The Business of Love


Today is February 14, Valentine’s Day. Fifty one percent of American consumers plan to celebrate this year, which is down from years past. However, those that do celebrate are spending more than they have in the past: $162 on average which is 13% up from last year. These statistics come from an annual survey by the National Retail Federation and Prosper Insights & Analytics; and were reported on the National Retail Federation website.

What does that have to do with you? Nothing, unless you happen to be an artist of some sort, and you want your art to be enjoyed, and hopefully purchased. Love, all human emotion, is what makes great art (literature, poetry, music and more). Get good at expressing love and you will find an audience.

My writing focus for the last several years has been poetry, and I believe that no one can call themselves a poet if they have not written a dozen or so love poems. It’s just part of the job. Will they all be good? Of course not! It would be great hubris to think every phrase that falls from one’s fingers is quality. But keep writing anyway! Sooner or later, something something will work.

I am not celebrating Valentine’s today, but I am celebrating the publication of my poem, Where is Love? in a brand new poetry anthology! The graphic for this post is from the cover of the book: Epiphanies and Late Realizations of Love, edited by Claudine Nash, published by Transcendent Zero Press, available for sale on Amazon as of yesterday!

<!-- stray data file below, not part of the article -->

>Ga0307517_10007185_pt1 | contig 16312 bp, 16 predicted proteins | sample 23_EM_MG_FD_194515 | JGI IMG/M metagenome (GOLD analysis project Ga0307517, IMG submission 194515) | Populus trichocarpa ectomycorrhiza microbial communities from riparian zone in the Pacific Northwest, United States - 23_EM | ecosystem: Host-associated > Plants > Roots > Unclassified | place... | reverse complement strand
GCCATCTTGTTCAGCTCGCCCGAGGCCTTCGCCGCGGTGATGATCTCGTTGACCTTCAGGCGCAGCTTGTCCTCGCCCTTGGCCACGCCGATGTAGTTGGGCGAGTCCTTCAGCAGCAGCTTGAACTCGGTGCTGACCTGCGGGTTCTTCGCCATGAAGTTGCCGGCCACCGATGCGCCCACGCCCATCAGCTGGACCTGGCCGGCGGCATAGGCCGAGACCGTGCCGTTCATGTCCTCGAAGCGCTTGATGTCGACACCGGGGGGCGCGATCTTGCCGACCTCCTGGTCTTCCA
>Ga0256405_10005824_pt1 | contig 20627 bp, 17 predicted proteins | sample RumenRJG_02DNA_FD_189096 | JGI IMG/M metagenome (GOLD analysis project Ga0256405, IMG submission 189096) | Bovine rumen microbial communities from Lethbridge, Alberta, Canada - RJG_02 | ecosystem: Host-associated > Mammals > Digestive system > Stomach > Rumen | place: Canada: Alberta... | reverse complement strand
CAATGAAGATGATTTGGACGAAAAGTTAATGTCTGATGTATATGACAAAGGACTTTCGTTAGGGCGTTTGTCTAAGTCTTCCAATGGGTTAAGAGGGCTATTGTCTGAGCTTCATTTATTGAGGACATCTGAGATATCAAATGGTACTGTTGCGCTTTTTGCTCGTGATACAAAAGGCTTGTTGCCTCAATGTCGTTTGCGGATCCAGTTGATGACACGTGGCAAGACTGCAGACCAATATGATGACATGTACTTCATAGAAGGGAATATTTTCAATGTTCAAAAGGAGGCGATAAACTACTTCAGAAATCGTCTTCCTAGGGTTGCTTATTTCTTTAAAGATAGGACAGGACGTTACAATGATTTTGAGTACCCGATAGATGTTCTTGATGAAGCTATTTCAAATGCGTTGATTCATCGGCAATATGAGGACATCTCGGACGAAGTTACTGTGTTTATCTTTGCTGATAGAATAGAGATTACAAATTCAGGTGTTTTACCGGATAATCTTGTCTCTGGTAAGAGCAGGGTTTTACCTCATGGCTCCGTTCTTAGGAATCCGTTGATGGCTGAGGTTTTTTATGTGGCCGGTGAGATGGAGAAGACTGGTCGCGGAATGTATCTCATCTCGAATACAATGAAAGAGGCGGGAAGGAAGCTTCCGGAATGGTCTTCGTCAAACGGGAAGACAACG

Whatever you are doing, or not doing today, I hope you find a little love and tenderness, and poetry, in unexpected places.


5 Random Pieces of Advice for Sensitive-Ass Poets

Greetings readers, writers, and friends. I hope February finds you well and busy with your projects. February is a short month but a busy one, with Love (coughFeb14cough) high on the list. Today, through the magical linkyness of social media, I discovered a blogger and poet by the name of Scott Woods and I might have have an unsubstantiated love-at-first-read-writer-crush. So rather than be all stalky and weird, I’m just going to share this great post – full of inspiration, motivation, and wisdom. Enjoy.

Scott Woods Makes Lists

I’ve been running a poetry show for almost two decades. It’s an irreverent bit of nasty business, but we mean well and want the best for the poets who come through the door. That said, here are five things you can do to improve as a poet today, from one of the most sensitive hearts running one of the most insensitive rooms around.

1) Shoot for More Poems, Fewer Back Rubs